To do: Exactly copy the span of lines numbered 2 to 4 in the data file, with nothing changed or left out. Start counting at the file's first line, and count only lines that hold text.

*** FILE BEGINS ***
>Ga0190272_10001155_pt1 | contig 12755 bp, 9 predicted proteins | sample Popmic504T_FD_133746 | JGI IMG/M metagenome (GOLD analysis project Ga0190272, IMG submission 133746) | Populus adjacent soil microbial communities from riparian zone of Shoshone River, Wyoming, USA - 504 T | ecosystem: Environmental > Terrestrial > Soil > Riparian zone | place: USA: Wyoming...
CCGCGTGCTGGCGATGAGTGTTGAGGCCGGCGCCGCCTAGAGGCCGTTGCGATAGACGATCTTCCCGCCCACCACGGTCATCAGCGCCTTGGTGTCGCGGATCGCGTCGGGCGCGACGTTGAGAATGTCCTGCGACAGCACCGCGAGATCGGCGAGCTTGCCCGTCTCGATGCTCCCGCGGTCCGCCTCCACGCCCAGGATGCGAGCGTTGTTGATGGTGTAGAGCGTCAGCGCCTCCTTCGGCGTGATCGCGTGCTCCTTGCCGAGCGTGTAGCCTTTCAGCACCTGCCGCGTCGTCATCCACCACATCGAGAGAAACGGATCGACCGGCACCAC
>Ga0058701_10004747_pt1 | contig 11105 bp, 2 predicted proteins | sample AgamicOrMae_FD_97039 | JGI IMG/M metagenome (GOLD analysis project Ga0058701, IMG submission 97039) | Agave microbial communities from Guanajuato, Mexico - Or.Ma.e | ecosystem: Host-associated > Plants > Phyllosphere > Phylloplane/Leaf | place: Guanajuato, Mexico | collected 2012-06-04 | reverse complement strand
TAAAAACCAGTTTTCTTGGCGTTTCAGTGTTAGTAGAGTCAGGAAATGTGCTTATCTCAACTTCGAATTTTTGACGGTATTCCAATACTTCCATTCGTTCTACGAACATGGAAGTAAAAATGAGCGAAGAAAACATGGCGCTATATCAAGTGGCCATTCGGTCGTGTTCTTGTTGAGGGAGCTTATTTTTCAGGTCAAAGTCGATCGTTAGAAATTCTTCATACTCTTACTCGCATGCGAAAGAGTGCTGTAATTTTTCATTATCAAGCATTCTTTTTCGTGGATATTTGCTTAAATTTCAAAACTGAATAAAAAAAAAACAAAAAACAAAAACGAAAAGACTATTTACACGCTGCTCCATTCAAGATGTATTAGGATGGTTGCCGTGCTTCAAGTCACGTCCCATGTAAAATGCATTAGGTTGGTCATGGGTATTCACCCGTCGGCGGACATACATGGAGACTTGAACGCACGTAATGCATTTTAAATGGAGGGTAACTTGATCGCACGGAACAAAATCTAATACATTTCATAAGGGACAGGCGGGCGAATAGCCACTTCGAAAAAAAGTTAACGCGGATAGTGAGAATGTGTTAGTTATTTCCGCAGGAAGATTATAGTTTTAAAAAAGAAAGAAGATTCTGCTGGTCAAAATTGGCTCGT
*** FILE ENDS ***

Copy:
CCGCGTGCTGGCGATGAGTGTTGAGGCCGGCGCCGCCTAGAGGCCGTTGCGATAGACGATCTTCCCGCCCACCACGGTCATCAGCGCCTTGGTGTCGCGGATCGCGTCGGGCGCGACGTTGAGAATGTCCTGCGACAGCACCGCGAGATCGGCGAGCTTGCCCGTCTCGATGCTCCCGCGGTCCGCCTCCACGCCCAGGATGCGAGCGTTGTTGATGGTGTAGAGCGTCAGCGCCTCCTTCGGCGTGATCGCGTGCTCCTTGCCGAGCGTGTAGCCTTTCAGCACCTGCCGCGTCGTCATCCACCACATCGAGAGAAACGGATCGACCGGCACCAC
>Ga0058701_10004747_pt1 | contig 11105 bp, 2 predicted proteins | sample AgamicOrMae_FD_97039 | JGI IMG/M metagenome (GOLD analysis project Ga0058701, IMG submission 97039) | Agave microbial communities from Guanajuato, Mexico - Or.Ma.e | ecosystem: Host-associated > Plants > Phyllosphere > Phylloplane/Leaf | place: Guanajuato, Mexico | collected 2012-06-04 | reverse complement strand
TAAAAACCAGTTTTCTTGGCGTTTCAGTGTTAGTAGAGTCAGGAAATGTGCTTATCTCAACTTCGAATTTTTGACGGTATTCCAATACTTCCATTCGTTCTACGAACATGGAAGTAAAAATGAGCGAAGAAAACATGGCGCTATATCAAGTGGCCATTCGGTCGTGTTCTTGTTGAGGGAGCTTATTTTTCAGGTCAAAGTCGATCGTTAGAAATTCTTCATACTCTTACTCGCATGCGAAAGAGTGCTGTAATTTTTCATTATCAAGCATTCTTTTTCGTGGATATTTGCTTAAATTTCAAAACTGAATAAAAAAAAAACAAAAAACAAAAACGAAAAGACTATTTACACGCTGCTCCATTCAAGATGTATTAGGATGGTTGCCGTGCTTCAAGTCACGTCCCATGTAAAATGCATTAGGTTGGTCATGGGTATTCACCCGTCGGCGGACATACATGGAGACTTGAACGCACGTAATGCATTTTAAATGGAGGGTAACTTGATCGCACGGAACAAAATCTAATACATTTCATAAGGGACAGGCGGGCGAATAGCCACTTCGAAAAAAAGTTAACGCGGATAGTGAGAATGTGTTAGTTATTTCCGCAGGAAGATTATAGTTTTAAAAAAGAAAGAAGATTCTGCTGGTCAAAATTGGCTCGT